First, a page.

Archive for Tape

Film Soundtrack: Japanese Dr Who

Posted in Film Music with tags , , , , , , , , , , , , , on December 2, 2015 by Gideon K

 

My multi-talented brother Josh has all sorts of crazy ideas now and then, and usually one way or another I get roped into helping out with them. This was one of his more successful bouts of creative lunacy as the video went viral quite quickly.

Summer 2014 he decided to make a Tokusatsu style parody of Dr Who. He has written a bit about it here, and the short film ended up going somewhat viral when he put it out.

My involvement in the film was (aside from driving to the park to shoot and so on,) was doing the sound and voice recording, getting the right kind of ring modulation for the Dalek sounds, and also doing the music, which is the bit that I’m most proud of.

At this point in time, it is the piece of music I’ve made that has been heard by the largest number of people – not a song I’ve slaved away for months writing, not any band recording I spent ages sculpting the right parts for or anything like that, but a goofy bit of trumpet-based rock n roll.

You have to laugh at the strange universe we live in.

It was all based around that little motif that the trumpets play. I didn’t even write that so much as adapt it from this tune Akie kept humming while we were filming. I made a midi track of everything, and sent it to my mate mate Jon, who kindly recorded real drums from the patterns I had programmed, and then. Andy Watts did the same thing with the trumpet parts. Add bass, keyboards, dash of lemon, and there you go.

 

 

One interesting thing about the sound on the video: Josh was going for the look of an old VHS tape, so to try and match that kind of quality (or lack of), I ran the soundtrack and all the dialogue, sound effects etc onto a worn-out cassette tape and then back into the computer so it had the gooey, squishy sound and hiss. The version of the track on my soundcloud is just the mix from the computer.

 

 

 

The 4-Track Tape Trader’s Club

Posted in Creativity with tags , , , , , , , , , , , , , , , , , , , , , , , , on March 26, 2014 by Gideon K

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I mentioned a little earlier on that I’d been collaborating with various musicians on an experimental tape project. The idea behind the whole thing was to make music for the sake of making music.

I wanted to play with people without any kind of formalities or real responsibilities. It has been hard (in London) to find people who are willing to just let go of their egoic sense of purpose, band, career even and just find the time to make noise for the sheer joy of it. To take the leap and collaborate awkwardly and nakedly with strangers.

I was inspired principally by the idea of double-exposure on analogue film; where two different photographers take pictures over the same roll of film. The results are often chaotic, and either brilliant or a complete mess. I wanted to find a way for that gamble to translate musically, and given the inherent limitations of cheap analogue mediums, my mind turned towards 4-Track Cassette tape. I’d been looking for a way to use 4-Track for a while because of its ease of use, throwaway nature of the results, and to a certain degree the way it has now become almost entirely obsolete.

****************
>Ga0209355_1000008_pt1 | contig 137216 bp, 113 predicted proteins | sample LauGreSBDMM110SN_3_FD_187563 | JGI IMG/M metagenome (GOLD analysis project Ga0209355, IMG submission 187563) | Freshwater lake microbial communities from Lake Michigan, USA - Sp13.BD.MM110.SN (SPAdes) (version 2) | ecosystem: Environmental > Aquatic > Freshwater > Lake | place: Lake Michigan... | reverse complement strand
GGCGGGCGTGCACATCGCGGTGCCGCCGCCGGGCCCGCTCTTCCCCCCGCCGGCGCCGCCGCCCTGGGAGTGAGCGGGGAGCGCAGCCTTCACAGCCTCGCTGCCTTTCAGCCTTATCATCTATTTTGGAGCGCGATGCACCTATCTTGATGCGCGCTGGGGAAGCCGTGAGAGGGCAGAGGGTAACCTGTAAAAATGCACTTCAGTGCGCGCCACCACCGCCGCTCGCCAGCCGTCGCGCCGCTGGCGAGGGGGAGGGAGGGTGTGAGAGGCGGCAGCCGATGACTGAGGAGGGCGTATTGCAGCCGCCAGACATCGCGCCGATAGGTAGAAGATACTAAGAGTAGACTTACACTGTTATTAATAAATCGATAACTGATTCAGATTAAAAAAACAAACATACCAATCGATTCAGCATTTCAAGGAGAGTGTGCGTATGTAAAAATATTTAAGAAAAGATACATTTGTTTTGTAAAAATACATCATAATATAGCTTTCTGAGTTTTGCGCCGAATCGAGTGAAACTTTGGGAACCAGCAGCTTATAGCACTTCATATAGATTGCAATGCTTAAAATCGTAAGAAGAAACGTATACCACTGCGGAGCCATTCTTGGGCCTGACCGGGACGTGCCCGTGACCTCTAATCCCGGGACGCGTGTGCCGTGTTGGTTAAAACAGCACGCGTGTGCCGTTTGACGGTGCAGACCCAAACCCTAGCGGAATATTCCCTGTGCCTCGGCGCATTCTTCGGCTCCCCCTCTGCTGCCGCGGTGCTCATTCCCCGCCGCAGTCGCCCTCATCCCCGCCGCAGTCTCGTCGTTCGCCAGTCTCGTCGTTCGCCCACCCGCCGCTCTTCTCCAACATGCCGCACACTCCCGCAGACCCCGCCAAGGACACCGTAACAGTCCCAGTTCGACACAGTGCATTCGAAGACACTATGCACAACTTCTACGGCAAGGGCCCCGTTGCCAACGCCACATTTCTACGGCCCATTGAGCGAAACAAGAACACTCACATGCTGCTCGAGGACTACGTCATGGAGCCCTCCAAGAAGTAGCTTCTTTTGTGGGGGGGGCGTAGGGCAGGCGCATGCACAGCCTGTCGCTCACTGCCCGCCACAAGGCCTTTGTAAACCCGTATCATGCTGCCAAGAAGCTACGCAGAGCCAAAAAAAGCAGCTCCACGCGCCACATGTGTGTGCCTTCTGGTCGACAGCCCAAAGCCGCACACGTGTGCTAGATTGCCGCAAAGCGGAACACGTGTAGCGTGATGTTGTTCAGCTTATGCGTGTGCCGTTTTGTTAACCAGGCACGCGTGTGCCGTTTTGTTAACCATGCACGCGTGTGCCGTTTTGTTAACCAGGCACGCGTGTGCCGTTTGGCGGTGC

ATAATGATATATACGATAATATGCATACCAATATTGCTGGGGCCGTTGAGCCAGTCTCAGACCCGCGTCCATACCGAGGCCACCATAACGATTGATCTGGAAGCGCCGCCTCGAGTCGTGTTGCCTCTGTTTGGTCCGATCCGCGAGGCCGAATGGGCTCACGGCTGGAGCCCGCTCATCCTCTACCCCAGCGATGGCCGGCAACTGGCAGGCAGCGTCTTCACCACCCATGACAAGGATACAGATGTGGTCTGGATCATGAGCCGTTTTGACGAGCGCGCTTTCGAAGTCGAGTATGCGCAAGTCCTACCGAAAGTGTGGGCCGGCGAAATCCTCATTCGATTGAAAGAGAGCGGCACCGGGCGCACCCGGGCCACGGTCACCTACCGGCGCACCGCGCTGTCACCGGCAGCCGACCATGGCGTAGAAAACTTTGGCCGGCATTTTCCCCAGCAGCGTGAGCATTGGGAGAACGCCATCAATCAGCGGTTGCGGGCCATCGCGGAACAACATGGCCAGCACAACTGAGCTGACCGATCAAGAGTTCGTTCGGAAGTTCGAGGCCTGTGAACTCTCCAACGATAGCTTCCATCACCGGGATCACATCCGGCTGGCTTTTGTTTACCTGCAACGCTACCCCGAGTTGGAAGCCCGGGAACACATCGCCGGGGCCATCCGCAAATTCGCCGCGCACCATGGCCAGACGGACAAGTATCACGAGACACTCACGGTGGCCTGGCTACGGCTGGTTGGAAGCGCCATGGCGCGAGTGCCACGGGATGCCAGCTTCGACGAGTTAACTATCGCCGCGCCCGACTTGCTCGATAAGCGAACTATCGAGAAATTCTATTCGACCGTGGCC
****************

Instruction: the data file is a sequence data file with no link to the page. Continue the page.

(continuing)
Of course, there is also a certain romanticism about 4-track tape, especially to someone whose musical adolescence was shaped in a big way by lo-fi independent music made using such equipment, but having learned of Josh Homme’s Desert Sessions, I had been searching for a means of doing something similar for a long time.
The problem is that in London, not many people have access to their own studios for recording a whole band live, and those who do are rarely up for the idea of getting groups of people together to record just for fun – they’ve got bills to pay. That’s understandable.

The tape idea has helped fill this gap to a certain degree. It may not have the immediacy of getting everyone together in the same room (in fact, at this point I still haven’t met some of the other collaborators on this project face-to-face yet), but the hidden blessing is that freed from other people’s presence, gaze, and breathing on their neck, everyone is free to do whatever they feel like within the confines of the tracks they record. It has been very surprising, and a lot of fun.

On a personal level, having spent so much time, effort, and focused concentration making sure all the Black Hay recordings have been ‘just right’, and working in quality studios, with quality equipment, for long hours making sure everything sounds nice, it is a nice relief to be able to rebel against that and against myself in a way, by throwing all of those notions and lessons out the window and just going wild with it. I’m not saying anything against quality recordings or the somewhat laborious nature of studio recording, just that a change is as good as a rest. It’s a welcome and invigorating contrast to be able to lay down such horrible noises, and for them to still sound ‘good’ to my ears.

Here are the results from the first ‘Project’. The second one has been underway for a while, but that particular saga is ongoing…